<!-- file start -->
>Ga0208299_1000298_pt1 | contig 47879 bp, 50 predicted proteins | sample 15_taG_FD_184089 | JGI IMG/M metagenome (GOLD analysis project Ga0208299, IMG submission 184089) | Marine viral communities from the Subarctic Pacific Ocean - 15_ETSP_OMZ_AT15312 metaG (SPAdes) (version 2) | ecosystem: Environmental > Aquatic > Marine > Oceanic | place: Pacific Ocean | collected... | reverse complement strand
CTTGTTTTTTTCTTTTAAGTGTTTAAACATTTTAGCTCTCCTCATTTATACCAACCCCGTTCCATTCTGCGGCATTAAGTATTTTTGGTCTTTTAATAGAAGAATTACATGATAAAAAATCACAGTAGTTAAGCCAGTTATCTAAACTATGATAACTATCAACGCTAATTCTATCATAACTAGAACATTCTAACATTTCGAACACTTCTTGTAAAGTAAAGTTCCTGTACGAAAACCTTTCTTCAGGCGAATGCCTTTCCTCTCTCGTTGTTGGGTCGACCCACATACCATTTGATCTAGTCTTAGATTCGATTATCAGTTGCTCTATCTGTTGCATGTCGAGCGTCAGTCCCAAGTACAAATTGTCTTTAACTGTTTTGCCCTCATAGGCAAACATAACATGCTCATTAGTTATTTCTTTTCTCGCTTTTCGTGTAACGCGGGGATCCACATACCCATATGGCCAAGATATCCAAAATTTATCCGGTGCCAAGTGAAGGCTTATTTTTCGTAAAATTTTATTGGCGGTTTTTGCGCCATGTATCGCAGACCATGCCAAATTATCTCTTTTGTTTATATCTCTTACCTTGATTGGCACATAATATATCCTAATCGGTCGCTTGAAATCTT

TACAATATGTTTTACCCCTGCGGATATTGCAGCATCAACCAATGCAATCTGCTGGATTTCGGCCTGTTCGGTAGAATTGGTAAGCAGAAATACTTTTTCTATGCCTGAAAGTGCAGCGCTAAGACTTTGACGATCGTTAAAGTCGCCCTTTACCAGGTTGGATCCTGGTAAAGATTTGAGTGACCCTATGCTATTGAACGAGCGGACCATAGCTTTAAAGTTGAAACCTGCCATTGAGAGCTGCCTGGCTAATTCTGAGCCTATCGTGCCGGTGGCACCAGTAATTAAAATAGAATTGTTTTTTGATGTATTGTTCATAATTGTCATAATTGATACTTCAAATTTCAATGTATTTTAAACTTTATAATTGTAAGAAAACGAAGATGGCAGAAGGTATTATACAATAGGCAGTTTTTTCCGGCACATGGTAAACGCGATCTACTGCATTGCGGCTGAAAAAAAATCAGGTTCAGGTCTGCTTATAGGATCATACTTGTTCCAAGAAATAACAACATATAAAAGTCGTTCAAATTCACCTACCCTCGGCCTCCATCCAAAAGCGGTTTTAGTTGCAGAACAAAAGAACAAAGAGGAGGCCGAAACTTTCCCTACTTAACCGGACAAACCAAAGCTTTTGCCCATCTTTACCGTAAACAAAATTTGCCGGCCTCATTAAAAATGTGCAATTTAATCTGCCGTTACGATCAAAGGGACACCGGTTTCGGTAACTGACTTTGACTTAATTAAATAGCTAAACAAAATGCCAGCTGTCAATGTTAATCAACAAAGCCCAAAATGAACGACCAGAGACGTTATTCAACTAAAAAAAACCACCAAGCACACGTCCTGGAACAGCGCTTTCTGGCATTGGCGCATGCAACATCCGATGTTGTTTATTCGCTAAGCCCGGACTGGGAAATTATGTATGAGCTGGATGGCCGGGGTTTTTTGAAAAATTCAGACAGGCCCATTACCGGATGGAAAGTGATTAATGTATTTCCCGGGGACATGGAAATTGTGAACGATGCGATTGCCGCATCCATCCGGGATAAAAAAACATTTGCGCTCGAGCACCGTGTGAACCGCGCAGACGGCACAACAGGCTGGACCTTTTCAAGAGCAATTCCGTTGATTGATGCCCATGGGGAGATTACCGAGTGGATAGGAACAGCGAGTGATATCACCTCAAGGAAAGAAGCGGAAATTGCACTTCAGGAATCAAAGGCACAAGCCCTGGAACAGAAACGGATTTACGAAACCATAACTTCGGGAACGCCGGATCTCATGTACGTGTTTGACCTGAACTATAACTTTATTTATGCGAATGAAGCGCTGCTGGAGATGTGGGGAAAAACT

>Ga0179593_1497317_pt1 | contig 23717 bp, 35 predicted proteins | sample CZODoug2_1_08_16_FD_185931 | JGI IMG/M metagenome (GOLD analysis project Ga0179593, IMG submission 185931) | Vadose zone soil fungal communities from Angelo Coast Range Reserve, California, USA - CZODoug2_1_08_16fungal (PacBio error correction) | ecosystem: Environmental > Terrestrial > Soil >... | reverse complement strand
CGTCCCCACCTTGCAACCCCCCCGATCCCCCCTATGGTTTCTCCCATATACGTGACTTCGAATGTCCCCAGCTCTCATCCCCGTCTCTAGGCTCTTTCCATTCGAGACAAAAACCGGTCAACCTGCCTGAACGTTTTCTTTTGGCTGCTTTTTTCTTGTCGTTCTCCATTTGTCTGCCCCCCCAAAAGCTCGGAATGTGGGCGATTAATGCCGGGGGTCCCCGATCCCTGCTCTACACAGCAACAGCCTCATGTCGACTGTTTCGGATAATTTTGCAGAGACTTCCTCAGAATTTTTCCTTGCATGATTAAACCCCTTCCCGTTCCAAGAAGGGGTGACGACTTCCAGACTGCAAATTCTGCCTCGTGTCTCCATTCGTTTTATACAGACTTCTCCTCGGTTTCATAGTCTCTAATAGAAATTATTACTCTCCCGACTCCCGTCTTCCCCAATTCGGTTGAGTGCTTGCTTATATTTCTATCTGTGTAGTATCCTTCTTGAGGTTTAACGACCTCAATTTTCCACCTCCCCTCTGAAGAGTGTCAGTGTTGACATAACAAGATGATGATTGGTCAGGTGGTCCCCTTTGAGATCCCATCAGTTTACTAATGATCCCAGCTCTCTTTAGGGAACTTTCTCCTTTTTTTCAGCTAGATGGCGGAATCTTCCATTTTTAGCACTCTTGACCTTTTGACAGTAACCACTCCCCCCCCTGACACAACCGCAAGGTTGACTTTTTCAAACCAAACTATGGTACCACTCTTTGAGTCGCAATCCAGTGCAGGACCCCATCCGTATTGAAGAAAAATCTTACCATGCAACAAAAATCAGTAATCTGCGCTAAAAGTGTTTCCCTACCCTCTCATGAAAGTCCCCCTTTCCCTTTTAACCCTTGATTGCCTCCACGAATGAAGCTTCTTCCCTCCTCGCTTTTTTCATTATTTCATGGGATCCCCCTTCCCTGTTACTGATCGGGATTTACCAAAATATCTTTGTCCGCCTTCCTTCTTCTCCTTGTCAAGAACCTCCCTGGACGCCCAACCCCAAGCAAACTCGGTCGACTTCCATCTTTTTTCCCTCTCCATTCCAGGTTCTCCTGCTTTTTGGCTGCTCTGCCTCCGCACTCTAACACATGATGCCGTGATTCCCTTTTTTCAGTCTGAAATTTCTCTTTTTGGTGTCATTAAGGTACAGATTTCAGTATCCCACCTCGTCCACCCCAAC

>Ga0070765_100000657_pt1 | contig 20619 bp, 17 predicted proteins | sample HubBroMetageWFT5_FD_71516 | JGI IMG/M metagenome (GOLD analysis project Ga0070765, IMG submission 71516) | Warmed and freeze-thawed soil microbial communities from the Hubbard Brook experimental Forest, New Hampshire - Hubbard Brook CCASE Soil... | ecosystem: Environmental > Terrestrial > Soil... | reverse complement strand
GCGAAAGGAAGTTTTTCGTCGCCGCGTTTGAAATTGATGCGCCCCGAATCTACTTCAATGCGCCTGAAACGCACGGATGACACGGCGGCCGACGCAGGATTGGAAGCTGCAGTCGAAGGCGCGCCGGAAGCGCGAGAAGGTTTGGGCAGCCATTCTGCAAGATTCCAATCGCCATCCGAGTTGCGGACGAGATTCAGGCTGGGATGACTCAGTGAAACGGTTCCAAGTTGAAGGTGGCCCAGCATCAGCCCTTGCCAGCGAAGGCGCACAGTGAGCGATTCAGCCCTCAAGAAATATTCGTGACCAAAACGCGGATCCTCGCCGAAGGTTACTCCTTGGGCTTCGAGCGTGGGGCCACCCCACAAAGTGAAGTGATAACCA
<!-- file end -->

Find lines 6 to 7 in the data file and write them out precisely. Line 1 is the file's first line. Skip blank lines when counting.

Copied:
>Ga0070765_100000657_pt1 | contig 20619 bp, 17 predicted proteins | sample HubBroMetageWFT5_FD_71516 | JGI IMG/M metagenome (GOLD analysis project Ga0070765, IMG submission 71516) | Warmed and freeze-thawed soil microbial communities from the Hubbard Brook experimental Forest, New Hampshire - Hubbard Brook CCASE Soil... | ecosystem: Environmental > Terrestrial > Soil... | reverse complement strand
GCGAAAGGAAGTTTTTCGTCGCCGCGTTTGAAATTGATGCGCCCCGAATCTACTTCAATGCGCCTGAAACGCACGGATGACACGGCGGCCGACGCAGGATTGGAAGCTGCAGTCGAAGGCGCGCCGGAAGCGCGAGAAGGTTTGGGCAGCCATTCTGCAAGATTCCAATCGCCATCCGAGTTGCGGACGAGATTCAGGCTGGGATGACTCAGTGAAACGGTTCCAAGTTGAAGGTGGCCCAGCATCAGCCCTTGCCAGCGAAGGCGCACAGTGAGCGATTCAGCCCTCAAGAAATATTCGTGACCAAAACGCGGATCCTCGCCGAAGGTTACTCCTTGGGCTTCGAGCGTGGGGCCACCCCACAAAGTGAAGTGATAACCA